So, that brings us full circle. How bad do you want it? What are you willing to do to get the thing you want most? Next time you think you would rather sleep in or not get out and make it happen, ask yourself that.

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What elevates your Landscape Photography?

It seems that there is always something new coming out to make taking pictures easier or better. Some are amazing leaps forward that can simplify your workflow and others that are just gimmicky waists of money.

After making a few disappointing purchases, a Facebook friend sent me a message asking if there was something I have purchased that stood out and really made a difference in my landscape photography. That is a tough one to answer because everything I use adds something in one way or another to my particular style and how I shoot. But, I can say there was something that immediately improved my images many years ago that I still use today, filters

camera photography lens colors

And no, I’m not talking about the Instagram or Facebook filters you may be familiar with. There are a lot of different filters that do many different things to change the final look of an image, but the basic way they are all used is the same. Filters are somewhat translucent materials that affect the wavelengths and/or color of light that hits the camera sensor or film. There are color filters that block specific light waves, some are used for special effects causing a foggy look in a scene, and others add another dimension to the image.

For me and my style of landscape photography, there are really just a two that I use on a regular basis. One is a larger category of its own, and I probably use in 75% of my photography, the Neutral Density filter. An “ND” filter reduces or modifies the intensity of all wavelengths and colors of light equally, giving no changes in hue of color. So its similar to potting on sunglasses.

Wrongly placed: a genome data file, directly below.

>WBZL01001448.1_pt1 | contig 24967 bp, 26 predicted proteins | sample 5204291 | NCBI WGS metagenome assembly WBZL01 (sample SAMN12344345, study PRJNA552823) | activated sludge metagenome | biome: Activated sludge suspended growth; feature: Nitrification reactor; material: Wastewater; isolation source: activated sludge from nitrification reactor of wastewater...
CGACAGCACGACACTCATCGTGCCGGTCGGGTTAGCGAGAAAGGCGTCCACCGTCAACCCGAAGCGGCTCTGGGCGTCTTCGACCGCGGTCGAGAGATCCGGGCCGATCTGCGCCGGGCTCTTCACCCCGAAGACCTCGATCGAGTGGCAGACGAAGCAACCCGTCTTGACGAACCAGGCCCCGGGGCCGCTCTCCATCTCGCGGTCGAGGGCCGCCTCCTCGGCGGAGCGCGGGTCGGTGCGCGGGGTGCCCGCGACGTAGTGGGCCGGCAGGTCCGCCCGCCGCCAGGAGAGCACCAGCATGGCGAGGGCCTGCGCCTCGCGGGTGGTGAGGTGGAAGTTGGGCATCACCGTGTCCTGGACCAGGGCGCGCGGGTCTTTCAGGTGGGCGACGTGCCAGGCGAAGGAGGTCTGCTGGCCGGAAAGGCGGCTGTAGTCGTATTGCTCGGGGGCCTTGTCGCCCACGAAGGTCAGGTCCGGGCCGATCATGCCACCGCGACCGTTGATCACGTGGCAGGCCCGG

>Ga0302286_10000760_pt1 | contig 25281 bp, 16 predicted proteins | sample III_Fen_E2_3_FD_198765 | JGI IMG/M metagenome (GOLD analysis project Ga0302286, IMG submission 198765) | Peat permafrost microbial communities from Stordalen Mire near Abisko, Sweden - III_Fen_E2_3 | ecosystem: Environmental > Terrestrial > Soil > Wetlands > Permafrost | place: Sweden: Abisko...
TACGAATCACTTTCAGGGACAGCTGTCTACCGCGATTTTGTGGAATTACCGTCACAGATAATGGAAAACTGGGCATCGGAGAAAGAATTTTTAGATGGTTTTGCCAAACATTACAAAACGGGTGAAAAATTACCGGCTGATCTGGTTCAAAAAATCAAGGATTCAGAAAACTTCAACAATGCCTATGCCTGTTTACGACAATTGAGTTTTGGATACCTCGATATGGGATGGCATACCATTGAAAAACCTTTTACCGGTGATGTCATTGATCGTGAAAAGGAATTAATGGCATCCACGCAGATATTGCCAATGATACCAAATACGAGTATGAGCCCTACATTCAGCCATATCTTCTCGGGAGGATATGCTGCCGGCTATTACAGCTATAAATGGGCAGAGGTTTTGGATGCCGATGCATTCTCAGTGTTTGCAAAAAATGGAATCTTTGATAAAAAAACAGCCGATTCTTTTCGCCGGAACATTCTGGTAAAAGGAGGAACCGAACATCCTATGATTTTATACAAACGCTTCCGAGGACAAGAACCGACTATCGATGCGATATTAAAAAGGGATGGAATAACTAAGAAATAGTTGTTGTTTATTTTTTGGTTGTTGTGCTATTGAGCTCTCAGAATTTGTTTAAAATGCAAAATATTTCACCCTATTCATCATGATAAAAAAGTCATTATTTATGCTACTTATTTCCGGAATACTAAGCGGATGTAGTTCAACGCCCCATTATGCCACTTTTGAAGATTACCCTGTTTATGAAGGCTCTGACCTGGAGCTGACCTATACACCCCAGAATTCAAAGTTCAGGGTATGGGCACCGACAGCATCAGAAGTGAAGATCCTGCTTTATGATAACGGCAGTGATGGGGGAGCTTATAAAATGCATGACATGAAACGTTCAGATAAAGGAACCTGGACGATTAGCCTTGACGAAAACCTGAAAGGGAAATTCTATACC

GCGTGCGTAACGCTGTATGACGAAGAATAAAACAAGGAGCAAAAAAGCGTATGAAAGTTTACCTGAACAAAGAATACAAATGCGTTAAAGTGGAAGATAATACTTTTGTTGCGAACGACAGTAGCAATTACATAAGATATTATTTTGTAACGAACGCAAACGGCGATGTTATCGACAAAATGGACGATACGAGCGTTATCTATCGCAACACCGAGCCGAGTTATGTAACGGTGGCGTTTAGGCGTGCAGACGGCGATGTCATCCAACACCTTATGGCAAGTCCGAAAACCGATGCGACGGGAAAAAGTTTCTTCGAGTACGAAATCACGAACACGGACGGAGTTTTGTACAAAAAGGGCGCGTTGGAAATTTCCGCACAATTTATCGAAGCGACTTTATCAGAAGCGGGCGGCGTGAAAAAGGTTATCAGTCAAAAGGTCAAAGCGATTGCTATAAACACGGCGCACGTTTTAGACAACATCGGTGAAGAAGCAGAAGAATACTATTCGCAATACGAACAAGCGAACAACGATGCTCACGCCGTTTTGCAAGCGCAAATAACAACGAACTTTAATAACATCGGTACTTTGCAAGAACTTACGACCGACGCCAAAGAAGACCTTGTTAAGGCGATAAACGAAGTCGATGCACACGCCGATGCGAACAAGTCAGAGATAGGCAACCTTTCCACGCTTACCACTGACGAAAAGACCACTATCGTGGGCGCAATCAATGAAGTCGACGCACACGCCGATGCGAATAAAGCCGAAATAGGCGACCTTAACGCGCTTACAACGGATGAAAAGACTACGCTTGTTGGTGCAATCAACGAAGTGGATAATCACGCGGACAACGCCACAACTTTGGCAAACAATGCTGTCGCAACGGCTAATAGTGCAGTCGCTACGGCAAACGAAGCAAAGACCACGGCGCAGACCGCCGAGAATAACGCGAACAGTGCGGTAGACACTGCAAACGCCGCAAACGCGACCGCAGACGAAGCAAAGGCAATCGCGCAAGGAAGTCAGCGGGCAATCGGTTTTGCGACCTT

One of my favorite ways to take advantage of this is when shooting landscapes with motion, like water and clouds. Let’s say you are shooting a river scene and would like to soften the white water as it passes over rocks, but your proper exposure calls for a shutter speed of 1/60 second, which wouldn’t give that softness. You can either tighten your aperture, possibly affecting your depth of field and sharpness, Or use a 6 stop ND filter allowing you to have a shutter speed of 1 second and achieving that soft velvety look.

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The Roy B. Inks Bridge in Llano, Texas / 16mm, 45 seconds exposure at f/11, ISO 50

Another type of ND filter is the Graduated ND. These filters transition from clear on one side to the ND tint on the other and are used for balancing an exposure rather than modifying the entire scene. For instance, say you are shooting a sunset and your foreground is somewhat dark because of the fading light, but the sky is bright and filled with highlights due to the angle of the sun on the atmosphere. Normally taking this shot would either cause the sky to be too bright and blown out losing all detail in the clouds, or the foreground would be dark and silhouetted.

By using a 3 stop Graduated ND filter you can adjust the horizon line with the tint line on the filter, allowing you to use a longer shutter speed to capture both the detail in the foreground and properly expose for the sky allowing all the beautiful colors of the sunset to come alive.

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Canyon Lake, Texas / 16mm, 6 seconds exposure at f/22, ISO 50

The other filter I use most of the time is a circular polarizer. A polarizing filter is often placed in front of the camera lens in order to darken skies, manage reflections, or suppress glare. I have gone through how I use this in an older blog, How Did You Do That?